The morning began with bagels, coffee and activities — stand up if you've volunteered, that sort of thing. Then speaker Kelley Szany, director of education at the Illinois Holocaust Museum, drew the attention of 113 Chicago Police Department recruits to a large pad of paper at each table and asked them to draw a line down the middle and make a chart.
"Left side, how you see yourselves as officers," she said. "Right side, how you think others see you."
That took five minutes. Then she went around the room, asking one recruit from each table to stand and read what they had written.
Cops see themselves as professional, fair, heroes, leaders, brave, respectful, loyal, sharp-looking, dedicated, motivated, honorable, helpful, caring, comical, authoritative, among other qualities.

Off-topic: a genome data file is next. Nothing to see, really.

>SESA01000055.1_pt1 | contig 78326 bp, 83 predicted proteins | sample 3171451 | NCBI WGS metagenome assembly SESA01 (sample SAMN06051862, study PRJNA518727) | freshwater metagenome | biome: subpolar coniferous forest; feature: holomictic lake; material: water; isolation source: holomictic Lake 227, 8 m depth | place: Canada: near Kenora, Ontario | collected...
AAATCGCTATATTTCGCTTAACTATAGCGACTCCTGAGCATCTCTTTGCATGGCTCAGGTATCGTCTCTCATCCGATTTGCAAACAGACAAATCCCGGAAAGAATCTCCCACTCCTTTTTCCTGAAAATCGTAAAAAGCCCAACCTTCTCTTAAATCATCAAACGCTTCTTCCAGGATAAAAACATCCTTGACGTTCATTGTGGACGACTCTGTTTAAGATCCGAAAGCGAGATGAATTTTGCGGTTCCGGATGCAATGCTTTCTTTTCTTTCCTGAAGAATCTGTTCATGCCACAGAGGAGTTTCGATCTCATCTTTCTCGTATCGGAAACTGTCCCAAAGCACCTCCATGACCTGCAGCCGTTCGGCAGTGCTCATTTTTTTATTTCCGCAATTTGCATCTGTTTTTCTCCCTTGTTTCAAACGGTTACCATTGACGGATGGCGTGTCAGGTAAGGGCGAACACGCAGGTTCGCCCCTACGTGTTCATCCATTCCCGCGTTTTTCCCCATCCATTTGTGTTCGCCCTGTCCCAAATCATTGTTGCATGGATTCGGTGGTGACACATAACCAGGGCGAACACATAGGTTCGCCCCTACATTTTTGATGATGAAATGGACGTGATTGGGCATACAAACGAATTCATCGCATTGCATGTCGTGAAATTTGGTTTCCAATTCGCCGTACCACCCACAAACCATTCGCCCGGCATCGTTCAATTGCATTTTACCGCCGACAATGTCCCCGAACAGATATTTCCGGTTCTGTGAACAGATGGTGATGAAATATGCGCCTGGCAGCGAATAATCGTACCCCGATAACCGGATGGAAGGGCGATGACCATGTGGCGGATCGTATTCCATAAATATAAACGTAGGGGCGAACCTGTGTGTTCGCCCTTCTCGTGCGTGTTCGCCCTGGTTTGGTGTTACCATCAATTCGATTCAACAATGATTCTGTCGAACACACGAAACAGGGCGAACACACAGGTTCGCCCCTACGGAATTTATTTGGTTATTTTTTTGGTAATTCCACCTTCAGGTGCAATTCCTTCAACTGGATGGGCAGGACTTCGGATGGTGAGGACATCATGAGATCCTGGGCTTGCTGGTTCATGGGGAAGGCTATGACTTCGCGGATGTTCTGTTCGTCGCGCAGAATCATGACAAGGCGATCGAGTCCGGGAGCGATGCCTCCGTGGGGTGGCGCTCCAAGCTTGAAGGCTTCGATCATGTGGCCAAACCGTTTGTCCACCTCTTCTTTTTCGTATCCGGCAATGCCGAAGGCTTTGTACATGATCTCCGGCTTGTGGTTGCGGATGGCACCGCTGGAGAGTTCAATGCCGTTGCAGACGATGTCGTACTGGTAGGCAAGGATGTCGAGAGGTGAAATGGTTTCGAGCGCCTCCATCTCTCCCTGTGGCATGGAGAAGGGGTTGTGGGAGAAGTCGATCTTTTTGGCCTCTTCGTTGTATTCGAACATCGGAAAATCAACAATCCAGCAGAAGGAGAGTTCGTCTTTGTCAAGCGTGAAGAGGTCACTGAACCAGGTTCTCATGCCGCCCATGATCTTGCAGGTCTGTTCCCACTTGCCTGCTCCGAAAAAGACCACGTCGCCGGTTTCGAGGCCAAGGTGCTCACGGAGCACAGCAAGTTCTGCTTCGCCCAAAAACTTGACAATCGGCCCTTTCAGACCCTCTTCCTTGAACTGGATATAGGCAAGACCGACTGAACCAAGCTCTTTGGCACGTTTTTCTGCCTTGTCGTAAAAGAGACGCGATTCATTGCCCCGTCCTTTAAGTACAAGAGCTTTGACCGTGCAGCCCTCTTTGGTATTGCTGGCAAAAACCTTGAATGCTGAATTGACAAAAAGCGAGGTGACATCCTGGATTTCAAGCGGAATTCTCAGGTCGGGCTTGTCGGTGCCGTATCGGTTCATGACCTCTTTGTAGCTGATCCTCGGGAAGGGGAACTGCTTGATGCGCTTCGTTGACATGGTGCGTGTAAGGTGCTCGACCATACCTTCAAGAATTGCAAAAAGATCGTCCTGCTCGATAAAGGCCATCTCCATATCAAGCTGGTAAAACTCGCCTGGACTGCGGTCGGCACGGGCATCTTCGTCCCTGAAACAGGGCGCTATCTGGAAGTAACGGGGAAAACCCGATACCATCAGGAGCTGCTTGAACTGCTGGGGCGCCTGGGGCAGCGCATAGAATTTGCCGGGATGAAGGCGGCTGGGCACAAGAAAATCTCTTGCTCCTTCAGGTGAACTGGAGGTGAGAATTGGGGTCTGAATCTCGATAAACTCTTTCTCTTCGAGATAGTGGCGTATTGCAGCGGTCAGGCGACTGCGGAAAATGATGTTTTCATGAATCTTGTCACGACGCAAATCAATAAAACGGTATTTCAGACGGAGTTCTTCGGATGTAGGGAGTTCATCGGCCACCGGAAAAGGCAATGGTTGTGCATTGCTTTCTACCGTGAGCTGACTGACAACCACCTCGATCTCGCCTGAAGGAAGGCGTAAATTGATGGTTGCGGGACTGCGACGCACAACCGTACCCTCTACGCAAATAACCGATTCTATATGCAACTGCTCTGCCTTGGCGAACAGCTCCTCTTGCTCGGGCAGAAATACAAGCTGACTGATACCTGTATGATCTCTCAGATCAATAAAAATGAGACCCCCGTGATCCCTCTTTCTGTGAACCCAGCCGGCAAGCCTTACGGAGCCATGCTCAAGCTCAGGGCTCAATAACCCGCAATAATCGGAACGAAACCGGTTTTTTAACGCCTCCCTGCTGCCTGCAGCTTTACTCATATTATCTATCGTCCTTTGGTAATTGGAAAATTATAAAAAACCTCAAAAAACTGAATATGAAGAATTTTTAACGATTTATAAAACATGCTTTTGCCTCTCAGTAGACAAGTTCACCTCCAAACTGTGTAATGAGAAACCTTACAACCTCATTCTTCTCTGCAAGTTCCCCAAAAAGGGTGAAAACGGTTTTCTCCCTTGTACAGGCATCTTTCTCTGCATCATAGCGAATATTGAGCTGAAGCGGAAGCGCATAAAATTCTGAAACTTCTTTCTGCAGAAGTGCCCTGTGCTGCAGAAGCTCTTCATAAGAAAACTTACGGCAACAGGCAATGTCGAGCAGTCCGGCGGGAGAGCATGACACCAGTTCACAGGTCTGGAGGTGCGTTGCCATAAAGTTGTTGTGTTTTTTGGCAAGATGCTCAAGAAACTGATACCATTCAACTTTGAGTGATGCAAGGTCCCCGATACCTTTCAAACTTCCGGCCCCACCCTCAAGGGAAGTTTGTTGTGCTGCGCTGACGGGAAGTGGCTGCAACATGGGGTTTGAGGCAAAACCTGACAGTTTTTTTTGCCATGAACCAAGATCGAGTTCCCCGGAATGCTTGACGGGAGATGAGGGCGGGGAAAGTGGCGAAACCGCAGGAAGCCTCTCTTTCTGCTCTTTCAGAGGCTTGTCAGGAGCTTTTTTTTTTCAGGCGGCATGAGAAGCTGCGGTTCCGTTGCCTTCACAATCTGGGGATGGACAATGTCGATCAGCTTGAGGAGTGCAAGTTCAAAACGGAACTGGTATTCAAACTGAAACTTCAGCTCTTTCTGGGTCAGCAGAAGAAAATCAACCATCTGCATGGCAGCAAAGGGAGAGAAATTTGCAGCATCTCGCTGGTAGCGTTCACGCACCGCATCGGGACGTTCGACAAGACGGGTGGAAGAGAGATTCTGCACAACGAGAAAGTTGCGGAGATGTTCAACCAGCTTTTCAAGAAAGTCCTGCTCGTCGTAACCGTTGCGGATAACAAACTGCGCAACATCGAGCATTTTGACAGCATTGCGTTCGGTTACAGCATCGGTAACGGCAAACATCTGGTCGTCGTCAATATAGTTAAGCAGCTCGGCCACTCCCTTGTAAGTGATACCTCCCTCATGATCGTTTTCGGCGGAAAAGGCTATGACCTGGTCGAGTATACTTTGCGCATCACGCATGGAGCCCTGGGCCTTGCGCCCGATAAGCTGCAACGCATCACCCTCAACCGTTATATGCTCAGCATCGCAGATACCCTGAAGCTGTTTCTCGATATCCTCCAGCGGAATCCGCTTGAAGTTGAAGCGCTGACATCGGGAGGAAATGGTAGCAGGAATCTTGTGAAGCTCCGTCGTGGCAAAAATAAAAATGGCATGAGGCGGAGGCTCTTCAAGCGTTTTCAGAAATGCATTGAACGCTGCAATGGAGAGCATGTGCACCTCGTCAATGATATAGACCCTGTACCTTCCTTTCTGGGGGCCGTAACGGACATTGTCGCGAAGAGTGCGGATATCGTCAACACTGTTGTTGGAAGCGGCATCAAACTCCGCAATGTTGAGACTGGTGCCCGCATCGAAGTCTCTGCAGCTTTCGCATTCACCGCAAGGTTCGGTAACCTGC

The public, however, sees them as aggressive, unfair, rude, selfish, power-hungry, robotic, corrupt, biased, lazy, bullies, violent, drunks, racist, killers, overweight . . . plus a few positive qualities, like courageous and trustworthy.
It seemed an odd exercise, here at the Holocaust Museum in Skokie, a summer camp icebreaker, particularly when they were urged to "please use your police voices." Something soon forgotten in the grim journey the officers-to-be, all in their 20s and 30s, were about to take....
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|Holocaust survivor Aaron Elster shares his experience with Chicago Police recruits.|